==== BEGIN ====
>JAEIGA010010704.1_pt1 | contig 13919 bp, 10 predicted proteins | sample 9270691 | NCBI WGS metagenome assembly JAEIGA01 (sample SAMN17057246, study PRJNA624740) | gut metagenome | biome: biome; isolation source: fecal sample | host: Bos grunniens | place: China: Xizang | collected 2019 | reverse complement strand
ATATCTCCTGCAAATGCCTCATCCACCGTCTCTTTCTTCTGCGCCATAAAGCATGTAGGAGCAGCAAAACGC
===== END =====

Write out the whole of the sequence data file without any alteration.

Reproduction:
>JAEIGA010010704.1_pt1 | contig 13919 bp, 10 predicted proteins | sample 9270691 | NCBI WGS metagenome assembly JAEIGA01 (sample SAMN17057246, study PRJNA624740) | gut metagenome | biome: biome; isolation source: fecal sample | host: Bos grunniens | place: China: Xizang | collected 2019 | reverse complement strand
ATATCTCCTGCAAATGCCTCATCCACCGTCTCTTTCTTCTGCGCCATAAAGCATGTAGGAGCAGCAAAACGC